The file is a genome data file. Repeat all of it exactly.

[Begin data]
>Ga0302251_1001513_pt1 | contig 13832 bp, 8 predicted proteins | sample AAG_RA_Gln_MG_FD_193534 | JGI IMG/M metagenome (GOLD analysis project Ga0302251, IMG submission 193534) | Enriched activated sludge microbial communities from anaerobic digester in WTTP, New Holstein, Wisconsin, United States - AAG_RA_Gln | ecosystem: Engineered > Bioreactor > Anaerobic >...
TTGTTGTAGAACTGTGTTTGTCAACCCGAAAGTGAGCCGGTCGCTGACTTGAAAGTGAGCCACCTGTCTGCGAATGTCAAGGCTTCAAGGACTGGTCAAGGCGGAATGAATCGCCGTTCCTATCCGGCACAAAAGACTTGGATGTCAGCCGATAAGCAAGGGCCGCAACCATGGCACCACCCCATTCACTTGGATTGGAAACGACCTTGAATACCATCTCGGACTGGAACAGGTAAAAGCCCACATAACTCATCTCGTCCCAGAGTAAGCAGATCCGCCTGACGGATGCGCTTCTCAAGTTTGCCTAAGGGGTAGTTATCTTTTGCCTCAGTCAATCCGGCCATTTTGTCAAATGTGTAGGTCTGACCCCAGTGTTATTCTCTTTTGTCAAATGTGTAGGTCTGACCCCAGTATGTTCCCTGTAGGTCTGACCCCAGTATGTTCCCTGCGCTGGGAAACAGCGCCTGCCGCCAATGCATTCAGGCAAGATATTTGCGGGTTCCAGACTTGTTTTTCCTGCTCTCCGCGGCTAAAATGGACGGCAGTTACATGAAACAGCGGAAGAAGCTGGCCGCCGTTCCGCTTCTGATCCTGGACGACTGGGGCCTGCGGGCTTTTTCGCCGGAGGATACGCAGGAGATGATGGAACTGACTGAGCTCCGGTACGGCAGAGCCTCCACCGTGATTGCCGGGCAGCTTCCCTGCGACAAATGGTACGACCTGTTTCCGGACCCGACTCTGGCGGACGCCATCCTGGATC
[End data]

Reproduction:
>Ga0302251_1001513_pt1 | contig 13832 bp, 8 predicted proteins | sample AAG_RA_Gln_MG_FD_193534 | JGI IMG/M metagenome (GOLD analysis project Ga0302251, IMG submission 193534) | Enriched activated sludge microbial communities from anaerobic digester in WTTP, New Holstein, Wisconsin, United States - AAG_RA_Gln | ecosystem: Engineered > Bioreactor > Anaerobic >...
TTGTTGTAGAACTGTGTTTGTCAACCCGAAAGTGAGCCGGTCGCTGACTTGAAAGTGAGCCACCTGTCTGCGAATGTCAAGGCTTCAAGGACTGGTCAAGGCGGAATGAATCGCCGTTCCTATCCGGCACAAAAGACTTGGATGTCAGCCGATAAGCAAGGGCCGCAACCATGGCACCACCCCATTCACTTGGATTGGAAACGACCTTGAATACCATCTCGGACTGGAACAGGTAAAAGCCCACATAACTCATCTCGTCCCAGAGTAAGCAGATCCGCCTGACGGATGCGCTTCTCAAGTTTGCCTAAGGGGTAGTTATCTTTTGCCTCAGTCAATCCGGCCATTTTGTCAAATGTGTAGGTCTGACCCCAGTGTTATTCTCTTTTGTCAAATGTGTAGGTCTGACCCCAGTATGTTCCCTGTAGGTCTGACCCCAGTATGTTCCCTGCGCTGGGAAACAGCGCCTGCCGCCAATGCATTCAGGCAAGATATTTGCGGGTTCCAGACTTGTTTTTCCTGCTCTCCGCGGCTAAAATGGACGGCAGTTACATGAAACAGCGGAAGAAGCTGGCCGCCGTTCCGCTTCTGATCCTGGACGACTGGGGCCTGCGGGCTTTTTCGCCGGAGGATACGCAGGAGATGATGGAACTGACTGAGCTCCGGTACGGCAGAGCCTCCACCGTGATTGCCGGGCAGCTTCCCTGCGACAAATGGTACGACCTGTTTCCGGACCCGACTCTGGCGGACGCCATCCTGGATC